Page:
High-profile interior designer Andres Escobar, principal and creative director at Escobar Design by Lemay, is constantly on the go.
These days, the curly-haired Colombia native, who calls Montreal and New York home, shuttles between sites around the Big Apple, where he has a whopping 15 projects — spanning residential and hospitality — now under way.
They include the interiors at The Nevins condo at 319 Schermerhorn St. in Boerum Hill, Hoboken’s 1400 Hudson condos and those at the 532 Neptune Ave. rental in Brighton Beach.
Brooklyn’s brand-new Holiday Inn is a prominent recent completion.
Of course, Escobar’s work isn’t limited to New York. A 25-year veteran of the industry, he’s outfitted structures around the globe, like the luxury H Resort Beau Vallon Beach in the Seychelles. New Delhi’s Jaypee Greens hotel and Le Quintessence condos in Laval, Quebec, are also in his lengthy portfolio.
We caught up with Escobar in the midst of his hectic schedule to discuss his favorite spots, his origins and his recommendations for making your space look great.
The museum that’s impacted me most is the Guggenheim in New York City.
I love the architecture — it’s like a seashell. Frank Lloyd Wright, The Guggenheim’s architect who I admire, believed in designing structures in harmony with humanity and the environment, a philosophy that he called “organic architecture.” It’s a futuristic building that was done so long ago, yet it has such longevity.
Montreal is a city filled with groundbreaking architecture.
Habitat 67 and Westmount Square are must-visit buildings. Habitat 67 — a striking arrangement of concrete forms — was architect Moshe Safdie’s thesis project at McGill University, which was chosen to be built for Expo 67 [Canada’s centennial celebration]. Architect Mies van der Rohe designed Westmount Square — a property made of black anodized aluminum and smoked glass, which give it a beautiful simplicity.
Every functioning city tries to reinvent itself as part of an ongoing process.
Including my hometown Medellin, Colombia. Once considered one of the most dangerous cities in the world, it was named the 2016 Lee Kuan Yew World City Prize laureate for overcoming its history of violence and heading into a positive future. Today, Medellin is a changed city with sustainable cable-car transit systems and major works of art by Fernando Botero, including his 23 bronze sculptures on display in Plaza Botero.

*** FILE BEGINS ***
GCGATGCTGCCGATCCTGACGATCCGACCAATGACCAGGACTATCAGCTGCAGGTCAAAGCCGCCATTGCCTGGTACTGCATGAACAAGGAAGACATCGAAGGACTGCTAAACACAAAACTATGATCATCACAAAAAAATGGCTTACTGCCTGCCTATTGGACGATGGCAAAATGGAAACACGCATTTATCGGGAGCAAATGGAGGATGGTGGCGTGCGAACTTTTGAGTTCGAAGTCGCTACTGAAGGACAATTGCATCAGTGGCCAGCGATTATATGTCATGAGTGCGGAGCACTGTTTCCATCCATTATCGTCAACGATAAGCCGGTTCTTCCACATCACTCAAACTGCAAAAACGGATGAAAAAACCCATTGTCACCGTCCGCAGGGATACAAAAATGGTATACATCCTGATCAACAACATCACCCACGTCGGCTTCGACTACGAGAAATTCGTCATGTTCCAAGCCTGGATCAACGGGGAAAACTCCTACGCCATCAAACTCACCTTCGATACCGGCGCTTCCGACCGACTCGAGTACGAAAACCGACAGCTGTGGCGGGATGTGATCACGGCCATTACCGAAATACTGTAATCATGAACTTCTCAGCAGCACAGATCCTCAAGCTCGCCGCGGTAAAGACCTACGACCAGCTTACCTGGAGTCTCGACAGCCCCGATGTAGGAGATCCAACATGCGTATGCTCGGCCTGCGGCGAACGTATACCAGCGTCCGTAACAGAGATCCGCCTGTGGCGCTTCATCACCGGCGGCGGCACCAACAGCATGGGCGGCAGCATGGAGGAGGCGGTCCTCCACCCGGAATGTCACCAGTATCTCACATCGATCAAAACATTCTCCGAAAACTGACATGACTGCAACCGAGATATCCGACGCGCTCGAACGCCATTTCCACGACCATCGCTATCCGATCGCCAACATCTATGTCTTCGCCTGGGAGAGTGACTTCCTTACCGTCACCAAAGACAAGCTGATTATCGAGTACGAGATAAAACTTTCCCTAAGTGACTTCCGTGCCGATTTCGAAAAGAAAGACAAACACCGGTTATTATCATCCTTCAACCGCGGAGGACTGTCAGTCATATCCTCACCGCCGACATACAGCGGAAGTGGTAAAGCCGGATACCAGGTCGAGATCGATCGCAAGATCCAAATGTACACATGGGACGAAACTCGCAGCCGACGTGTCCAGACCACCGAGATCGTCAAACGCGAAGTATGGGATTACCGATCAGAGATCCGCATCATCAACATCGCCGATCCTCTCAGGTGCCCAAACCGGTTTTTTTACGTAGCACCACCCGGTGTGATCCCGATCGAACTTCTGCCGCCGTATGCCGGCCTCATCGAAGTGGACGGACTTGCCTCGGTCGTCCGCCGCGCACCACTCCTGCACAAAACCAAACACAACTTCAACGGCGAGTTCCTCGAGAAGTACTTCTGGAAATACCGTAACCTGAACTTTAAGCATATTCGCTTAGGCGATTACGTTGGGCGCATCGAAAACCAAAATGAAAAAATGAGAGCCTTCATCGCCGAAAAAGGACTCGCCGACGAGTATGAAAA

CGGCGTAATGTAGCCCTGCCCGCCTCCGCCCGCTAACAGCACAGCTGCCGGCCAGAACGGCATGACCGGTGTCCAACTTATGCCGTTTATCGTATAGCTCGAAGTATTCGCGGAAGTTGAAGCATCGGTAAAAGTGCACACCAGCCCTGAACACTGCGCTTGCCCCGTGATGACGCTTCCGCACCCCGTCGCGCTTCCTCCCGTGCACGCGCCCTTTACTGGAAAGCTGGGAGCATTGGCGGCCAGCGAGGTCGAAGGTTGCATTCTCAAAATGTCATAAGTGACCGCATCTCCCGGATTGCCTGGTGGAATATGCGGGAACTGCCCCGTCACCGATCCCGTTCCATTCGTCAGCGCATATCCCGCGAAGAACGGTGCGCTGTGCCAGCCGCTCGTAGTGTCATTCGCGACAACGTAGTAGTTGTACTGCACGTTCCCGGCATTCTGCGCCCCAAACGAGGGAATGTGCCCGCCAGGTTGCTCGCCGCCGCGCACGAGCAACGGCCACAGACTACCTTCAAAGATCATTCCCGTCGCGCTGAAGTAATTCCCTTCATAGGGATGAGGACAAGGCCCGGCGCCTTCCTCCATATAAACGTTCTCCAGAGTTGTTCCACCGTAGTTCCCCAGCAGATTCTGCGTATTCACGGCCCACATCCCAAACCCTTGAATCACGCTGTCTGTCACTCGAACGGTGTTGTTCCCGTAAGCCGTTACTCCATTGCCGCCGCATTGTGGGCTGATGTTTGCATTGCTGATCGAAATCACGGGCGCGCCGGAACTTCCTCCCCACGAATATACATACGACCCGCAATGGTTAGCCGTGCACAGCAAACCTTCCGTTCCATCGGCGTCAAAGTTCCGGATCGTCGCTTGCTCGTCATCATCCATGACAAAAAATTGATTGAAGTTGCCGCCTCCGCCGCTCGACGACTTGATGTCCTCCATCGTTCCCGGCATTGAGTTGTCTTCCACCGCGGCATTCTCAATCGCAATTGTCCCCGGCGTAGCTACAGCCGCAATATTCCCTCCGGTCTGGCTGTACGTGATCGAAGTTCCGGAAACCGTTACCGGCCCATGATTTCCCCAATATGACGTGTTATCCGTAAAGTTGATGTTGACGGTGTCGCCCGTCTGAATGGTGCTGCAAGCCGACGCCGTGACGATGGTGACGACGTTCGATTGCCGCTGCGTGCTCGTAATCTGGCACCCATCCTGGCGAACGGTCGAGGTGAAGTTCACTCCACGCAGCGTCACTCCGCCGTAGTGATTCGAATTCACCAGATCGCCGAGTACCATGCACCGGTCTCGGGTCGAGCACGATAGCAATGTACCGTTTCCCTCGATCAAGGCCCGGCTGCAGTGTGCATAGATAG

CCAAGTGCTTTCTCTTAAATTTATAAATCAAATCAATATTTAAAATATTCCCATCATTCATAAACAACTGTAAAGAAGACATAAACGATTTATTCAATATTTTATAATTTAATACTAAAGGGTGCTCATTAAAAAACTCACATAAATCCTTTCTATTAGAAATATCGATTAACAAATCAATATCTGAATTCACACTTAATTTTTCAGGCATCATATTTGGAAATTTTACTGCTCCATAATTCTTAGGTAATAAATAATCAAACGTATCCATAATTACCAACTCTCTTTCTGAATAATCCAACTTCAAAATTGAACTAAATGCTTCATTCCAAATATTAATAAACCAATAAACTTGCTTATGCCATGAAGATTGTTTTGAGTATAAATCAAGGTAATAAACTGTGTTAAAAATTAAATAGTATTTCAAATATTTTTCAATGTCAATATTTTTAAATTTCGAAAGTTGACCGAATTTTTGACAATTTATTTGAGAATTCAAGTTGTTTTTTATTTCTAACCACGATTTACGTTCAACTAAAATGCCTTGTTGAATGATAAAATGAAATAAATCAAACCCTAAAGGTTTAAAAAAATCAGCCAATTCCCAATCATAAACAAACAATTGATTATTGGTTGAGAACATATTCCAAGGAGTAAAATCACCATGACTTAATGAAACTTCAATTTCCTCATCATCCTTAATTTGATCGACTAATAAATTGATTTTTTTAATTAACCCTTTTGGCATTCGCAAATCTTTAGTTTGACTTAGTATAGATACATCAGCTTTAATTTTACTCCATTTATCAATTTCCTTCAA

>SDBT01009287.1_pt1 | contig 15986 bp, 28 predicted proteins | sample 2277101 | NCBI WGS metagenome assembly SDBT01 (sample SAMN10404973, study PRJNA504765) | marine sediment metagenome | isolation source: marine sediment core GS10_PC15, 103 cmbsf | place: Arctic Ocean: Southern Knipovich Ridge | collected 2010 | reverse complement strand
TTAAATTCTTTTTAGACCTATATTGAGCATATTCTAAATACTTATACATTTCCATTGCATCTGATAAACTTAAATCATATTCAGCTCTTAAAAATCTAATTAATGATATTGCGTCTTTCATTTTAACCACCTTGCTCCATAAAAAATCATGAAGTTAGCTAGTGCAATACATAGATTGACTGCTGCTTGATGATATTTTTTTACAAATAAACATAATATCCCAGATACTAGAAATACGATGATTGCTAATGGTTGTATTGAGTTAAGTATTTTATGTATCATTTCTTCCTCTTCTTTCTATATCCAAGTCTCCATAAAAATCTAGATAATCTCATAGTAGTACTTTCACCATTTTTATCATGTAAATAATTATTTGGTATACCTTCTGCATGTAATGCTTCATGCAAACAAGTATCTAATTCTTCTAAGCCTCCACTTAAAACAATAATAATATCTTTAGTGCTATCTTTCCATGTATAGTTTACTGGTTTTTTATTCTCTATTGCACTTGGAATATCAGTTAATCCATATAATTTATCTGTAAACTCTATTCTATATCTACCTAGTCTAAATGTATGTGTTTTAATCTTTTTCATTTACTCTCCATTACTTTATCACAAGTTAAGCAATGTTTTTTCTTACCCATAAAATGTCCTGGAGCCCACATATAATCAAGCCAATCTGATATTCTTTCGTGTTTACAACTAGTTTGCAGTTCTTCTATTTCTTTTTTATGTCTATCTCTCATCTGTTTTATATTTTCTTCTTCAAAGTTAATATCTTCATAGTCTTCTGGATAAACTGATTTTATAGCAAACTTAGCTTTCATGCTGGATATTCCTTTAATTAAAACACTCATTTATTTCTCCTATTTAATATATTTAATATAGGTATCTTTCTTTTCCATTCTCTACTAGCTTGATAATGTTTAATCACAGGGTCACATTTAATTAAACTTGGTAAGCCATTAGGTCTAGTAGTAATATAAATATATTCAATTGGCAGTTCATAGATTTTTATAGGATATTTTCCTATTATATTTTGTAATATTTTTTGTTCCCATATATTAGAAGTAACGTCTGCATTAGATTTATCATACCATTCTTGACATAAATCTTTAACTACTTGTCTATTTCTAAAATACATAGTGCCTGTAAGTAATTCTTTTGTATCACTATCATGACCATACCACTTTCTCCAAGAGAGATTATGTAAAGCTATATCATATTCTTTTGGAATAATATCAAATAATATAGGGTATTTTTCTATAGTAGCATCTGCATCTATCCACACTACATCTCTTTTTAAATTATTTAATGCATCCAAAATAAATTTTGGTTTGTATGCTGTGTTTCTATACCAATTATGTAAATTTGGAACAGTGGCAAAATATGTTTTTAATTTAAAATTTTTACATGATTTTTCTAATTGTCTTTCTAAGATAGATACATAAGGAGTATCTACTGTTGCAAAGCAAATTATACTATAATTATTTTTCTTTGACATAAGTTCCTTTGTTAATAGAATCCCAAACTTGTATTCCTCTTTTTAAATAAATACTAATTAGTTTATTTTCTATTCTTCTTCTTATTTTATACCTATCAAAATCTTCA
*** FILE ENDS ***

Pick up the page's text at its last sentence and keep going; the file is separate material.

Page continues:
My first New York project was The Gretsch.
The Gretsch, a condo conversion of an old musical instrument factory in Williamsburg that began in the early 2000s. It was an important and challenging project for me, which required incorporating a modernist aesthetic into a century-old structure. And it was a success; the building broke price records and attracted celebrities, like actor Josh Hartnett.
I get great ideas for my work at the MoMA Design Store.
Especially from their miniature models of classic furniture pieces, for example, from designers Alvar Aalto and Le Corbusier.
B&B Italia — a high-end Italian label — is a fantastic source for buying furniture.
Its pieces span a variety of styles and sit well in any space — whether it’s a loft or traditional home. Designer Antonio Citterio’s Maxalto collection is my favorite for its dark-wood touches and clean lines.
If you’re thinking about a home renovation, there are great resources you can refer to for inspiration.
I recommend browsing the pages of magazines, such as Frame, Interior Design and Architectural Digest. Sometimes people fall in love with specific features — like a fireplace or wall paneling — or furniture. Then, hire a designer who’s able to navigate what piques your interest and give you what you have in mind. Most people know what they want; they just don’t know how to put it together.